Talk to you soon,

Orville | Twitter: @orville_m

Compilers and Civics

Like many others in technology, I have always loved that I can impact the world by the products that we make.  I currently work on Visual Studio and I enjoy being able to meet our customers in different parts of the world.  However, even as we think globally the greatest impacts on our lives are local decisions.  What does the future of your city look like?  How safe is your neighborhood?  Can you easily travel around?  Is there a sense of community?  These are just a few of the questions that many of us ponder as we consider where to live (especially when there is a family involved).

For these reasons and many more I applied to be a member of my city’s planning commission and thankfully I was accepted.  The city council from the mayor on down have a great history with the city and are looking to make the city an even better place than it is now.  As this is my first time being involved in local government I am really looking forward to working with the smart people on the commission and learning a lot in the process.

If you ever thought about getting involved in your community my advice would be to just go and do it.  Think globally, act locally.

Talk to you soon,

Orville | Twitter: @orville_m

Creating and Sustaining Profitable Growth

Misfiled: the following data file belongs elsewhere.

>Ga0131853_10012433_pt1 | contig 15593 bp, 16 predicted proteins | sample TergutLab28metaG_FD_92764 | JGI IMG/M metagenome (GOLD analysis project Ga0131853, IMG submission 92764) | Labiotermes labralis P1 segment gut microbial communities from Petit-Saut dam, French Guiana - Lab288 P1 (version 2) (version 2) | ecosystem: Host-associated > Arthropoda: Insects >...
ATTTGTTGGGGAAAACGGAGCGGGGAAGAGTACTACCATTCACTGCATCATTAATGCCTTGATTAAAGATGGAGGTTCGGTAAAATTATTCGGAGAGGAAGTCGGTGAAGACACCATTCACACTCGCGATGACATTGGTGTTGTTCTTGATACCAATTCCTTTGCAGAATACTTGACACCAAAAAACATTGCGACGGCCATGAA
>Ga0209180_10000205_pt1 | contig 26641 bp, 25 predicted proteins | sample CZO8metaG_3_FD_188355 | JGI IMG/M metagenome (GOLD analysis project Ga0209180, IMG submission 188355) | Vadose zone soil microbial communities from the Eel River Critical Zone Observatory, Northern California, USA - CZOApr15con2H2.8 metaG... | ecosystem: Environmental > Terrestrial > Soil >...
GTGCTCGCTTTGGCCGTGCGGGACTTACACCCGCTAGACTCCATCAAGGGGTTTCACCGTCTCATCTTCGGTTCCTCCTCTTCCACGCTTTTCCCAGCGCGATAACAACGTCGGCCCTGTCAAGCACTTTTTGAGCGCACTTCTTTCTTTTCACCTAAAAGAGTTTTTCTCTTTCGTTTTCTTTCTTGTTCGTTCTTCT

Clayton Christensen always has interesting strategy papers.  I came across this presentation that has some useful information for those who are focused on bringing disruptive technologies to market.  Some items might be considered contrarian.  For example, when searching for the right business model “good money is impatient for profit, but patient for growth.” (Slide 26)


Talk to you soon,

Orville | Twitter: @orville_m

Visual Studio 2012 Launch

I’ve been really bad about blogging lately because I was focused on the Visual Studio 2012 launch.  In my opinion it is the best development tool but I’m biased. 🙂  This was originally going to be a blog post about the great features in Visual Studio 2012 but since I took too long to post, several great posts have already been written.  So here are a few tidbits from the march to launch.

Discussing Visual Studio 11 (beta)

Tim and I were having too much fun talking about development and the evolution of Visual Studio.  Notice that product was still under its codename.

Bytes By MSDN – Orville McDonald and Tim Huckaby

Note: I would have preferred to embed video but basic WordPress is not a fan of that. 😦

TechEd Europe 2012

In Amsterdam giving a tour of the product.  Must say this is the hardest presentation to give because the product is so broad and the time is so short.  Just not enough time to discuss everyone’s favorite feature in any level of depth.

What’s New In Visual Studio 2012

Visual Studio 2012 Launch Keynote

Here I am on stage during Jason Zander’s keynote.  It was a fun time as you can see from my smile below.  You can actually watch the video at the launch site.


Talk to you soon,

Orville | Twitter: @orville_m